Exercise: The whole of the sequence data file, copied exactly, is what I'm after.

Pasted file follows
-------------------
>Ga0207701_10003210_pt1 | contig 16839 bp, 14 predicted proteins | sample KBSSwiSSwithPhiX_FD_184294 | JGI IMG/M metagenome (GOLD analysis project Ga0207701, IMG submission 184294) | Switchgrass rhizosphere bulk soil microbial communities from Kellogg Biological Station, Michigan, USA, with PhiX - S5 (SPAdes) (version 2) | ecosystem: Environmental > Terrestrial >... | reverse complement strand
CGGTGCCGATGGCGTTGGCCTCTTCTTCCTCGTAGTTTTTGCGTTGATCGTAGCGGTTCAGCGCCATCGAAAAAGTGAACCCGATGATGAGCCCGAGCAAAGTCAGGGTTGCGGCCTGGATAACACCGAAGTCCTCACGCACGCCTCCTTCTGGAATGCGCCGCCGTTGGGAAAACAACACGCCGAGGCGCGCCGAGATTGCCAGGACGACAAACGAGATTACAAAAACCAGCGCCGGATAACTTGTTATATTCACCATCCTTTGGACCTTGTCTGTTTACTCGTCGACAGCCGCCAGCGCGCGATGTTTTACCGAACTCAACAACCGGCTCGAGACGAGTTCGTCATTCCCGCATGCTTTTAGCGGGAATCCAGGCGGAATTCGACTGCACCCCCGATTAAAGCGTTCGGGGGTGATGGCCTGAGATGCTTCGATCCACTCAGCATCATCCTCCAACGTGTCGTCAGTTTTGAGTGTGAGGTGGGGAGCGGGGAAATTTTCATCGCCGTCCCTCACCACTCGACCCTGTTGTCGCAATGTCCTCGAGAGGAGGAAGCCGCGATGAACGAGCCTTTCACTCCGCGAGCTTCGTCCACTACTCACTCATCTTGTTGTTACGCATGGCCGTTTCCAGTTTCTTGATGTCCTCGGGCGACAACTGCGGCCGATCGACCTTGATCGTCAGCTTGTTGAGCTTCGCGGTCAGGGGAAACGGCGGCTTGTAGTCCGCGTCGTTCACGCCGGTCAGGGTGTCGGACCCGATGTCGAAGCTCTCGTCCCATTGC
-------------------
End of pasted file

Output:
>Ga0207701_10003210_pt1 | contig 16839 bp, 14 predicted proteins | sample KBSSwiSSwithPhiX_FD_184294 | JGI IMG/M metagenome (GOLD analysis project Ga0207701, IMG submission 184294) | Switchgrass rhizosphere bulk soil microbial communities from Kellogg Biological Station, Michigan, USA, with PhiX - S5 (SPAdes) (version 2) | ecosystem: Environmental > Terrestrial >... | reverse complement strand
CGGTGCCGATGGCGTTGGCCTCTTCTTCCTCGTAGTTTTTGCGTTGATCGTAGCGGTTCAGCGCCATCGAAAAAGTGAACCCGATGATGAGCCCGAGCAAAGTCAGGGTTGCGGCCTGGATAACACCGAAGTCCTCACGCACGCCTCCTTCTGGAATGCGCCGCCGTTGGGAAAACAACACGCCGAGGCGCGCCGAGATTGCCAGGACGACAAACGAGATTACAAAAACCAGCGCCGGATAACTTGTTATATTCACCATCCTTTGGACCTTGTCTGTTTACTCGTCGACAGCCGCCAGCGCGCGATGTTTTACCGAACTCAACAACCGGCTCGAGACGAGTTCGTCATTCCCGCATGCTTTTAGCGGGAATCCAGGCGGAATTCGACTGCACCCCCGATTAAAGCGTTCGGGGGTGATGGCCTGAGATGCTTCGATCCACTCAGCATCATCCTCCAACGTGTCGTCAGTTTTGAGTGTGAGGTGGGGAGCGGGGAAATTTTCATCGCCGTCCCTCACCACTCGACCCTGTTGTCGCAATGTCCTCGAGAGGAGGAAGCCGCGATGAACGAGCCTTTCACTCCGCGAGCTTCGTCCACTACTCACTCATCTTGTTGTTACGCATGGCCGTTTCCAGTTTCTTGATGTCCTCGGGCGACAACTGCGGCCGATCGACCTTGATCGTCAGCTTGTTGAGCTTCGCGGTCAGGGGAAACGGCGGCTTGTAGTCCGCGTCGTTCACGCCGGTCAGGGTGTCGGACCCGATGTCGAAGCTCTCGTCCCATTGC